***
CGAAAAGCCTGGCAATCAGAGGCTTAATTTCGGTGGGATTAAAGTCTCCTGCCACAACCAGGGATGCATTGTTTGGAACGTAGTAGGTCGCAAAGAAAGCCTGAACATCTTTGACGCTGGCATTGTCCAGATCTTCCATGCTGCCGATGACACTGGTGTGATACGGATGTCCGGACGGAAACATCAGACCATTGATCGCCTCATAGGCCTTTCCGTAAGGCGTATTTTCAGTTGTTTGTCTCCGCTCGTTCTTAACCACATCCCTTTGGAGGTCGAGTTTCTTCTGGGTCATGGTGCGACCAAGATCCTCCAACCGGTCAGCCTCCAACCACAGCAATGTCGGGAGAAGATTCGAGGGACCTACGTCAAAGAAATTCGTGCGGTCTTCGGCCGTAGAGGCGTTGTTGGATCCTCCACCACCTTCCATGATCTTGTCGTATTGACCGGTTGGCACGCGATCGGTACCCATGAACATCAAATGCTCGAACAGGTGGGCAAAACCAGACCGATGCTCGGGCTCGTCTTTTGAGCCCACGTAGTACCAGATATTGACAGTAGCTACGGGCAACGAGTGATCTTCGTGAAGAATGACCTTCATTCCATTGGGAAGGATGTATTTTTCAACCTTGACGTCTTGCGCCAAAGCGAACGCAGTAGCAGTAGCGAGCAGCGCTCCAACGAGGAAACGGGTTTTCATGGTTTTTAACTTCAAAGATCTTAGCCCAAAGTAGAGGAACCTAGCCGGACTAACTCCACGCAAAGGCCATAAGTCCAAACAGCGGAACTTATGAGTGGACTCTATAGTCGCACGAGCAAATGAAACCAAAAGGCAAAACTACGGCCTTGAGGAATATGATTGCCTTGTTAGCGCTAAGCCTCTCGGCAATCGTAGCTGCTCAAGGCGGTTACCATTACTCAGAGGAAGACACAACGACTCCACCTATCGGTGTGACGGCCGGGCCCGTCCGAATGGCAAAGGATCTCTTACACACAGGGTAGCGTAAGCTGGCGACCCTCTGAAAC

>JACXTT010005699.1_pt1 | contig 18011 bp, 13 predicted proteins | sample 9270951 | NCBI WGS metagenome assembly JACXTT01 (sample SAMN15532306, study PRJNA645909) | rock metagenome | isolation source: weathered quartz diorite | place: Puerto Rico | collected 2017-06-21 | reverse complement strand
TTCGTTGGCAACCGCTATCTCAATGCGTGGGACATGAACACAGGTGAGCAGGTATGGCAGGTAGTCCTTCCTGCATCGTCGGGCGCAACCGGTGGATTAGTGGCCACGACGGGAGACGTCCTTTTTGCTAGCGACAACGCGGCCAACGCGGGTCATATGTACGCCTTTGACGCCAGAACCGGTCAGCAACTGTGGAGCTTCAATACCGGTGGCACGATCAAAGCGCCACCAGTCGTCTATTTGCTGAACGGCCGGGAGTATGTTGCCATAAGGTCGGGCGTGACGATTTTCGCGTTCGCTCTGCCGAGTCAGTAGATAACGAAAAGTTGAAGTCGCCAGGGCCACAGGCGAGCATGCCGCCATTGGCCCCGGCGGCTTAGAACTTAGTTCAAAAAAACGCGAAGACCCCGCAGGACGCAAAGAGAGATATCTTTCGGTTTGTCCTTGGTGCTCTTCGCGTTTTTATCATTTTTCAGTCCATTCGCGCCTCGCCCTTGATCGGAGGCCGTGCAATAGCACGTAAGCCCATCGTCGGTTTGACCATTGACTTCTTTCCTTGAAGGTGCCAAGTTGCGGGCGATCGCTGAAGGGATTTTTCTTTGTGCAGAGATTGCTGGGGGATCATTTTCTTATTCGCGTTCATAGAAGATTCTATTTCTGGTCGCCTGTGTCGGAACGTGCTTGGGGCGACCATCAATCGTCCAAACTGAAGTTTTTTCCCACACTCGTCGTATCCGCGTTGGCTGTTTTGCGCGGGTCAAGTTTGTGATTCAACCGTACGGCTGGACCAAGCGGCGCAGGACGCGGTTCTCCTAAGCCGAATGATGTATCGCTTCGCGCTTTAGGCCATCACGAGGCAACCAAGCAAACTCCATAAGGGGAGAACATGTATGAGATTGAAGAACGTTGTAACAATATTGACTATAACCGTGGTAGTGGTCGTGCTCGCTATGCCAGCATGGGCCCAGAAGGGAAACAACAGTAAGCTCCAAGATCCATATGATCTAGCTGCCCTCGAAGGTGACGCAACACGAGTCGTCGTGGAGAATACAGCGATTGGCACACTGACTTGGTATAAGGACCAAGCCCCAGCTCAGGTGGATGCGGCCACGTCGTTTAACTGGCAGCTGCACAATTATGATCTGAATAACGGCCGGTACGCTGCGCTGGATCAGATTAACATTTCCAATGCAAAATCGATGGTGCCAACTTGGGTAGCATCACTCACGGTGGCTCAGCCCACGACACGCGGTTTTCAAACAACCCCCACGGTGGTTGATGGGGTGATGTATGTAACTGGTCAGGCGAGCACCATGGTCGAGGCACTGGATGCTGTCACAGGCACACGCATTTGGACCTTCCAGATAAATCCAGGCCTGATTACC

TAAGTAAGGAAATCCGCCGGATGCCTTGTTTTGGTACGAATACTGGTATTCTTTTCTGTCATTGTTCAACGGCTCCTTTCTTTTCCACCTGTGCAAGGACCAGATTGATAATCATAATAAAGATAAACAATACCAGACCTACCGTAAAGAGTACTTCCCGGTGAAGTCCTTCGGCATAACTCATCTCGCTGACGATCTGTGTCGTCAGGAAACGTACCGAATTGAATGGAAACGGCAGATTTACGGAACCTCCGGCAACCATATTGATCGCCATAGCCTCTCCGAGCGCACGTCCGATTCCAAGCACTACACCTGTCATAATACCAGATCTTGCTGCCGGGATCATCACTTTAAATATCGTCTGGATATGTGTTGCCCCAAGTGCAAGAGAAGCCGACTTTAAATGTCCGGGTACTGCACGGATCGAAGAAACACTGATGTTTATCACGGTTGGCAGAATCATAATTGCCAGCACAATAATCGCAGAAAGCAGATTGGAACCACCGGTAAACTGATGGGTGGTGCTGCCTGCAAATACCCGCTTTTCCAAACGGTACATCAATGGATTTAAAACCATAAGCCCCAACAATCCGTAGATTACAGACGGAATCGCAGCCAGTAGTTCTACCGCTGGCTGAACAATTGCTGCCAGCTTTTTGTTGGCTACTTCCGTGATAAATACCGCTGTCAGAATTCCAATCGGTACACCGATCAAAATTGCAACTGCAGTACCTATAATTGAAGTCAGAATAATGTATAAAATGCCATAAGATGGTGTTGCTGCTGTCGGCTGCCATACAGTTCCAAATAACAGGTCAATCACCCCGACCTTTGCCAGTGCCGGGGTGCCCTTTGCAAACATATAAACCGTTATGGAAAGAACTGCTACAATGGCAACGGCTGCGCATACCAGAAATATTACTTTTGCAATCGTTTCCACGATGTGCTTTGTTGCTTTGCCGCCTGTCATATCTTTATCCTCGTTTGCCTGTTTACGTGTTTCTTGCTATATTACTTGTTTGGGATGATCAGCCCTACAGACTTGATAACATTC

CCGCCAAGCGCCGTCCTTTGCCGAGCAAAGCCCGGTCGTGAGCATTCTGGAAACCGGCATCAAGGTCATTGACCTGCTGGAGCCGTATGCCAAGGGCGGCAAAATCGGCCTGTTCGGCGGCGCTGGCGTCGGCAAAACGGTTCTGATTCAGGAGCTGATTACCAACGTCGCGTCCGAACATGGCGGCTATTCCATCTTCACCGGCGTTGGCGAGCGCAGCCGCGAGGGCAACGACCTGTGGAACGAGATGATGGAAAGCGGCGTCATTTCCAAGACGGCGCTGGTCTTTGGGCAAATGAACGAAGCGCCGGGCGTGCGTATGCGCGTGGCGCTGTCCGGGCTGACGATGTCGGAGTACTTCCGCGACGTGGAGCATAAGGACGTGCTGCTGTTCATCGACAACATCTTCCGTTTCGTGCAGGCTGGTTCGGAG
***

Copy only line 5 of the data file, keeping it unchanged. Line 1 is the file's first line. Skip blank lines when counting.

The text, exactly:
CCGCCAAGCGCCGTCCTTTGCCGAGCAAAGCCCGGTCGTGAGCATTCTGGAAACCGGCATCAAGGTCATTGACCTGCTGGAGCCGTATGCCAAGGGCGGCAAAATCGGCCTGTTCGGCGGCGCTGGCGTCGGCAAAACGGTTCTGATTCAGGAGCTGATTACCAACGTCGCGTCCGAACATGGCGGCTATTCCATCTTCACCGGCGTTGGCGAGCGCAGCCGCGAGGGCAACGACCTGTGGAACGAGATGATGGAAAGCGGCGTCATTTCCAAGACGGCGCTGGTCTTTGGGCAAATGAACGAAGCGCCGGGCGTGCGTATGCGCGTGGCGCTGTCCGGGCTGACGATGTCGGAGTACTTCCGCGACGTGGAGCATAAGGACGTGCTGCTGTTCATCGACAACATCTTCCGTTTCGTGCAGGCTGGTTCGGAG